The partners in work package 3 have been busy preparing three guides for Higher Education Funding and Research Centers which plan to implement the ETHNA System. The three guides focus, respectively, on mapping stakeholders, assessing social needs to which research and innovation may respond and on holding workshops with stakeholders with deliberative methods to give them a say in RRI activities. The results have been obtained through literature research and stakeholder-inclusion activities and are based on the state-of-the-art findings from WP 2.
Stakeholder mappings help institutions get an overview of the actors with whom to cooperate when creating an ethical governance system. ETHNA System offers guidance to this end. The second deliverable guides institutions on how to consider societal needs, assuming that Responsible Research and Innovation (RRI) is the “on-going process of aligning research and innovation to the values, needs and expectations of society”, as defined in the Rome Declaration on Responsible Research and Innovation in Europe.
This dialogue with the civil society should, according to the theoretical foundation of the ETHNA System, be based on deliberative methods for which the third deliverable will provide guidance.
In February 2021, two workshops were held at which WP 3’s findings were discussed with the project partners, members from associated partner institutions and advisory board members as well as with stakeholders from the field of RRI. The results have also been presented and discussed at the ETHNA System workshop on “Research and innovation in and for and good society” in March 2021. The discussions with the workshop participants highlighted the importance of the ETHNA System and the relevance of its findings.   While answering to societal needs is crucial for RRI, several aspects have to be taken into account: Freedom of research should not be jeopardised by stakeholder inclusion. Also, excellence and ethics do not have to be opposed to one another, but can be achieved at the same time. Last but not least,the researchers’ reality has to be taken into account when expecting them to „do“ RRI. It must, for instance, be taught how to accomplish public engagement, to which end WP 3 analysed dos and don’ts of stakeholder mapping from the public participation community. Furthermore, taking into account ethics might be „uncomfortable“ – after all, one has to question oneself and one’s own research. At the same time, researchers are under pressure to publish, get financing and create outstanding results.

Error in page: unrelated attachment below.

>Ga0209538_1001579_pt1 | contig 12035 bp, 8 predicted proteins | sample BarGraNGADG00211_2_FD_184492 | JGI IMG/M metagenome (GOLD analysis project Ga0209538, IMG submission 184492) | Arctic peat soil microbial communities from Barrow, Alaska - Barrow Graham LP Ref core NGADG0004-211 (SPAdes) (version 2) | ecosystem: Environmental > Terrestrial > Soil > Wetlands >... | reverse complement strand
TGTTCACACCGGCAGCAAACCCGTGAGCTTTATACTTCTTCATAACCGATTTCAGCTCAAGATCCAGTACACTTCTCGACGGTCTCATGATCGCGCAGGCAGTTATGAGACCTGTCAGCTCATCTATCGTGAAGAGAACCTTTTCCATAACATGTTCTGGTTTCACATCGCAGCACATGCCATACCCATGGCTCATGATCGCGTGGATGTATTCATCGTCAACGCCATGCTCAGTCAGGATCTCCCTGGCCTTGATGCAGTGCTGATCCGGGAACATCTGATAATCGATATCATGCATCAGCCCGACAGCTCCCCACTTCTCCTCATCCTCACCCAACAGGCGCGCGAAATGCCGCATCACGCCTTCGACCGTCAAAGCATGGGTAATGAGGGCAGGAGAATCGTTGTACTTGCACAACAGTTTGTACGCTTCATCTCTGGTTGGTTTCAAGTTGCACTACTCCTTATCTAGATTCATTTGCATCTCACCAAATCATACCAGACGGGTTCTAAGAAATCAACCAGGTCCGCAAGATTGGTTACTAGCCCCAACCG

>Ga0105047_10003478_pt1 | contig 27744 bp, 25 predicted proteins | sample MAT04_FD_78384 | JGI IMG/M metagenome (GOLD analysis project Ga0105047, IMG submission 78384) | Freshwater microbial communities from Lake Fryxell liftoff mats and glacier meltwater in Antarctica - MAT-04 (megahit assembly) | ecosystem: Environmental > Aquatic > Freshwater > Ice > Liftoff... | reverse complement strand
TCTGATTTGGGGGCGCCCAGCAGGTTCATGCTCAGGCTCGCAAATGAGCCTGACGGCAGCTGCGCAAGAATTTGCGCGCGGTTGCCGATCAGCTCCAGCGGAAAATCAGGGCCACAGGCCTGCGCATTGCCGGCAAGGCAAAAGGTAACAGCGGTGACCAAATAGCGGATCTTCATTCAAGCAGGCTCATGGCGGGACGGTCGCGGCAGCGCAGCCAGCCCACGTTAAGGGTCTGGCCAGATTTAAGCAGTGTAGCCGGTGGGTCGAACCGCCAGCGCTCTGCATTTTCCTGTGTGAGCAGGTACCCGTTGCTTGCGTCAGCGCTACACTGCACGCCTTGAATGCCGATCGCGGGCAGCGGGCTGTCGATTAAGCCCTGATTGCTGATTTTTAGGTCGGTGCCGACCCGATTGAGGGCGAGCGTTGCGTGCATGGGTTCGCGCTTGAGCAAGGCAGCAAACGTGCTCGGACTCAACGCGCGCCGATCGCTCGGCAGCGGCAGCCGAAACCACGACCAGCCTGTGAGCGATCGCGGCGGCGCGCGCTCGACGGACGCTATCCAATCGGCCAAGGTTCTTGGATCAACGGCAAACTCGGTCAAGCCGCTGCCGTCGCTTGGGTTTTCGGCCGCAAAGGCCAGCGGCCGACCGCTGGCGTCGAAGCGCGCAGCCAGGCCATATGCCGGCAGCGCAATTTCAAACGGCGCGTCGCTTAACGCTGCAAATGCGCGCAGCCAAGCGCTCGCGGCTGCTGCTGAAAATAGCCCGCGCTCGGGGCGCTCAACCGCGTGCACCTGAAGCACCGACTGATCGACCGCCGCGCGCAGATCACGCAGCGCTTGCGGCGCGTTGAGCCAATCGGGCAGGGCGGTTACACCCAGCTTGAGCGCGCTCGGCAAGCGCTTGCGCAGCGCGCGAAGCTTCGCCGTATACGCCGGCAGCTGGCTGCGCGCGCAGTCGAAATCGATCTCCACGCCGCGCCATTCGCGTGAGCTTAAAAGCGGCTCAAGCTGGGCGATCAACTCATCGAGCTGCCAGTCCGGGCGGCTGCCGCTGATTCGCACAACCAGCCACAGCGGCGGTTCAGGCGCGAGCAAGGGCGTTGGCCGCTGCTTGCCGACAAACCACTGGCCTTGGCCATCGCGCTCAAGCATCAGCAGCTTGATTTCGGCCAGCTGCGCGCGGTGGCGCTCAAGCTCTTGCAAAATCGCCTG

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Since the widely known Budapest Open Access Initiative declaration, published at the beginning of 2002, open access has become increasingly relevant and more and more present in academic debates, as well as in political decision-making spaces. The ideal that advocates for open access research not only attracts the support of researchers, but is also starting to be promoted by several administrative institutions. In this regard, the particularly well-known cOAlition Plan S was launched by the European Research Council along with national research funding agencies in twelve European countries. The main objective of said plan is to implement open access in all publicly funded research and publications.